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General Augur admitted
that he had three brigades—Weitzel's, Grover's and Dwight's—engaged in this action, and yet, when night closed in, Powers' cavalry were still in line near Plains Store. On the morning of May 25th, Col. Powers succeeded in placing his command outside the cotton that was then encircling Port Hudson, Banks and Augur, commanding the two investing armies, joined hands and Port Hudson was then isolated. The Ninth Tennessee Battalion did not participate in this action, having been ordered a few days before to Jackson. Colonel Powers then established his headquarters at Freeman's plantation, on the Clinton and Port Hudson road, keeping strong scouting parties in front to watch Grierson and the movements of the enemy. From this time on, to the fall of Port Hudson, Powers kept his cavalry in constant motion. The latter part of May scouts reported that the enemy was advancing with a large train of wagons and were then between Clinton and Port Hudson. Colonel Powers at once placed his command in motion, and ascertaining that it was a foraging expedition under a cavalry escort, about 400 strong, drew up his command at the edge of a forest, and having brought out one mountain howitzer with his command, had it masked, and then awaited the coming of the enemy, who leisurely proceeded along the road, not anticipating the presence of an enemy, until a shell from the howitzer exploded over their heads and the Rebel yell greeted their ears as Powers charged them. So completely dumfounded were the enemy that they hardly fired a shot, turning and driving spurs to their horses, fled for dear life, leaving forty new army wagons with four mules each standing in the road.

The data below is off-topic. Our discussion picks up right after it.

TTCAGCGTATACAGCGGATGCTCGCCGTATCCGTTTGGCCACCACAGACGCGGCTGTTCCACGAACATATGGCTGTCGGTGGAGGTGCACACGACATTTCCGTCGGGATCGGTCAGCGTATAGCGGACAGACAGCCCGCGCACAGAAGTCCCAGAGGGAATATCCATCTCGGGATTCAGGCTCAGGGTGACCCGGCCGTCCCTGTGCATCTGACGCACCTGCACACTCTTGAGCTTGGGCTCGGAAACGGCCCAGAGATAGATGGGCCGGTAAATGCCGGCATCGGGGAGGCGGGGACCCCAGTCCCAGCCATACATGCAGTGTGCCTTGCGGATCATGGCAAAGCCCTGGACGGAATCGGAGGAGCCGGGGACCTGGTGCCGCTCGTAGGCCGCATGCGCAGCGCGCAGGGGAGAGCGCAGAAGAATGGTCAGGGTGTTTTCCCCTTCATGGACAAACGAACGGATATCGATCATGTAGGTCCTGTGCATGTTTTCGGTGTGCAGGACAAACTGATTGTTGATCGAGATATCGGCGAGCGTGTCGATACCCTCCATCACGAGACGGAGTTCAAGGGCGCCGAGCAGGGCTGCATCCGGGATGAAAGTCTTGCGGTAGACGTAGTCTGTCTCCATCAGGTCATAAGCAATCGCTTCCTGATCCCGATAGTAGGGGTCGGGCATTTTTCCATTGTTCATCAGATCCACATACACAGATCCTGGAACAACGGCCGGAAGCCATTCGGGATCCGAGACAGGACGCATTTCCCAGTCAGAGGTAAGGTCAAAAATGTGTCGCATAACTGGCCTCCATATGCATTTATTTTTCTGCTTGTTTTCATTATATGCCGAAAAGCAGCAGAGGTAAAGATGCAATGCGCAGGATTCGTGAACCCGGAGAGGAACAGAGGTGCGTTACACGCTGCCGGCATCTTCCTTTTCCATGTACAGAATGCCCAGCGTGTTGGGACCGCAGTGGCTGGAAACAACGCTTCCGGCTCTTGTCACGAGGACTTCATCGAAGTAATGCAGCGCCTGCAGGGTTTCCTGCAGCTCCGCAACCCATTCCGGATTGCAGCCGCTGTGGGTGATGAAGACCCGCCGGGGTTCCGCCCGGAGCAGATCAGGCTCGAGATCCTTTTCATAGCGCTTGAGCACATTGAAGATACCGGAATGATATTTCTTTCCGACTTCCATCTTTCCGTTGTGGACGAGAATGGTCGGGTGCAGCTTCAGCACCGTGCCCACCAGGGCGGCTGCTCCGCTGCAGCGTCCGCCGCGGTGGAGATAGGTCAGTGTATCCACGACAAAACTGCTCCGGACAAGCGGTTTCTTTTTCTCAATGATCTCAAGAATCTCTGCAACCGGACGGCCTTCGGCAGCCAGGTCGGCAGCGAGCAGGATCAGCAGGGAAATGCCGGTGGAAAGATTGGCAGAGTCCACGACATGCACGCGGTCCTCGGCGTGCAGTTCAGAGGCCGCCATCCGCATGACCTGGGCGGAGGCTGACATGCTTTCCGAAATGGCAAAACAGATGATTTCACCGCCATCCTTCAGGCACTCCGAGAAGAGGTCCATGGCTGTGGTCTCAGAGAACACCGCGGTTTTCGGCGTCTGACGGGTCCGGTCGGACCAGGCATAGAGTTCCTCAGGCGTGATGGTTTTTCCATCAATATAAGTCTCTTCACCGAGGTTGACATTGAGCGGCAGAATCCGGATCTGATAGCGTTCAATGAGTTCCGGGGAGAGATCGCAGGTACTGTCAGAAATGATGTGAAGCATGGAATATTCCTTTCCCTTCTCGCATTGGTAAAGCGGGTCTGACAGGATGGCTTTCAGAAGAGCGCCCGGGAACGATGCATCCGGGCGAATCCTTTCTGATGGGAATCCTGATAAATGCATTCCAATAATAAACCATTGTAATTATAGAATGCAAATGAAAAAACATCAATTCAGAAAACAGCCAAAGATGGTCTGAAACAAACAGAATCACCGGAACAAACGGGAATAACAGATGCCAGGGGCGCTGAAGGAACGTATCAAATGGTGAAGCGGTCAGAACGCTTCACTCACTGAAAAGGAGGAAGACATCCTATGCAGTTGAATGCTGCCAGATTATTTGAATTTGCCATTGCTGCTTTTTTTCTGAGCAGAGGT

The enemy were pursued for several miles, many being killed and captured. The wagons were then brought back with the prisoners to Freeman's, and next day, under a guard, sent to Johnson's Army at Jackson, Miss. May 2, 1863, a courier from the front rode up to Colonel Power's headquarters and imparted to him news of great importance. Shortly thereafter, Major Stockade ordered his battalion to make preparations for a forced march. At 4 o'clock p. m., the command fell in and proceeded in the direction of Port Hudson. As night approached the command turned into a plantation road, and from this road into the woods, where the command proceeded in single file to ride on in silence, the men having been enjoined to make no noise. Just before daybreak a halt was

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